I feel a lot of freedom in the execution of projects, but also in providing and executing a vision of how process mining should be positioned within APG. It feels like everything has been laid out especially for me, and I get to help move process mining forward, address challenging technical issues, and help initiate new projects. I did not find a skill I have that I could not use so far. Even teaching I get to do by training colleagues in process mining and Celonis usage. I even already have the chance to use my academic network to execute research (which has a business value). So how cool is that?
If you want to collaborate, let me know, we have a lot of data 🙂 If we can find the business case then there’s a chance we can collaborate.)

What I hope to happen in the next months

Well, I actually hope that I can be highly involved in the positioning and executing process mining within APG. This involves all aspects: vision, attracting new projects, training colleagues, research. In March we plan to write the process mining vision for APG for 2018. And then we have to make sure to execute it. But I’m sure we will succeed which such great colleagues and environment.

Secondly, I hope to become a real data scientist, instead of ‘just’ a process miner. I also execute non-process mining related projects, so I’m covered.

And finally, I hope to contribute to the data science team by providing new insights that I learned in academia. At the same time I can learn a lot, really a lot, from the mixed, young and energetic group of colleague data scientists. Life long learning is possible I guess 🙂

General lessons learned when leaving academia

Leaving academia is scary, and you should really think about this decision as it is hard (but not impossible) to go back. But once you decide to leave, try to look for a mature environment where get the benefits of business (a purpose and a clear goal), but also a bit of the academic benefits (freedom and intellectual challenge, for instance). I found one within a large organization, but you might also find this at a startup, or at a consultancy company. Just make sure you keep challenging yourself. Also do not underestimate you skills and qualities.  You usually don’t notice them but you have learned a lot of unique skills during your PhD time and after. For instance, I realize I can actually coach people, I know that creating awareness is crucial, and I have a good technical understanding of what I’m doing.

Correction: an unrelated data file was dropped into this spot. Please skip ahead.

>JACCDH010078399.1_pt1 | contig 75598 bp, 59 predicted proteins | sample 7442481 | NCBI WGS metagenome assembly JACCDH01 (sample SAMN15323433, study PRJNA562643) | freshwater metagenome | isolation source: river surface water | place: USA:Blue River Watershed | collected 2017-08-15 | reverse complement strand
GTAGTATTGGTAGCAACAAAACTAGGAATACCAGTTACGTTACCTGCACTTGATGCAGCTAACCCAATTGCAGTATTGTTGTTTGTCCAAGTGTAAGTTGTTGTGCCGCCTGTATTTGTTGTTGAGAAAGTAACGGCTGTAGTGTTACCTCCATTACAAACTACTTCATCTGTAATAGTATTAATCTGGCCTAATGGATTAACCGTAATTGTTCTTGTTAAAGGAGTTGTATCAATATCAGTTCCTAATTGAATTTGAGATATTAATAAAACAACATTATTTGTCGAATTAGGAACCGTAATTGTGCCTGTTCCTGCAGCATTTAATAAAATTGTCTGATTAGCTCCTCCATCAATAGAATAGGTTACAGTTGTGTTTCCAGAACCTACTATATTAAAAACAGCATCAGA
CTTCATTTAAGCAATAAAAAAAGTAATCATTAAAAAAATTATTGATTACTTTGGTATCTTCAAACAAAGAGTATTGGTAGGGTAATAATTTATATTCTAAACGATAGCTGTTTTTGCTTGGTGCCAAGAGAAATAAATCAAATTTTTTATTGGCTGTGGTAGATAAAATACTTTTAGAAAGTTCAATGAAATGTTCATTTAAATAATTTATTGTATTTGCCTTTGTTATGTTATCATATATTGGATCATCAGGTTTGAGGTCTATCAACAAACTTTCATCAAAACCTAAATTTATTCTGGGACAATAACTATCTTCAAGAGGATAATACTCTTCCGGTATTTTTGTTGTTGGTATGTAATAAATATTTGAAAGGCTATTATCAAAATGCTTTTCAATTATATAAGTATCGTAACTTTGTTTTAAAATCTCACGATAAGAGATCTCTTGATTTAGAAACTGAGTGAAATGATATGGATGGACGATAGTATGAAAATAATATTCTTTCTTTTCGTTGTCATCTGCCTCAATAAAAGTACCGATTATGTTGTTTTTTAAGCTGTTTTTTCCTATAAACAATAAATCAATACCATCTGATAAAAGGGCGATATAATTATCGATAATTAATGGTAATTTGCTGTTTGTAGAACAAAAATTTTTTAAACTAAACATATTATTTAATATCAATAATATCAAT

As always, if you feel I can help you in your decision making or thought process, just comment below.

Joos Buijs, proud Senior data scientist and process mining expert at APG

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Written by Joos Buijs

March 2, 2018 at 16:05

Posted in Personal

Tagged with , , , ,

4 Responses

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  1. inspiring reflection for anybody striving for excellence (including academics)! waiting for your future posts..

    Nour

    March 2, 2018 at 19:08

    • Thanks Nour! Will be a month or two for my next post. Enjoy your leave! Also a time for reflection 😉

      Joos Buijs

      March 2, 2018 at 20:33

  2. Dear Joos, I really like your blog. During my postdoc I also went through the ‘staying in academia or not?’ stage and it took some courage to take the leap. A couple of weeks later, I already knew this was the right decision for me and I still am, 8.5 years later. Like you, I also received encouragements but quite some colleagues asked me ‘Why would you?’ or told me that my academic CV was too good to already ‘give up’, while I was about to make a POSITIVE career decision! Supporting PhD graduates in career development is now what I do. Making them aware that as a PhD one has a lot to offer, even outside their field of expertise or research and then supporting them to identify careers that suit their profile. For many academic researchers, it is difficult to gain insights into career options outside academia. Blog posts like yours are valuable for their career orientation. Thank you for sharing!

    phdpower

    March 5, 2018 at 11:52

  3. I have been following your PM MOOCs. I wish your courageous decision turns out to be more beneficial and satisfying than you expected.
    You talked about Collaboration opportunity in the blog. Which medium can we communicate? Thank you.

    Zaman

    March 22, 2018 at 02:04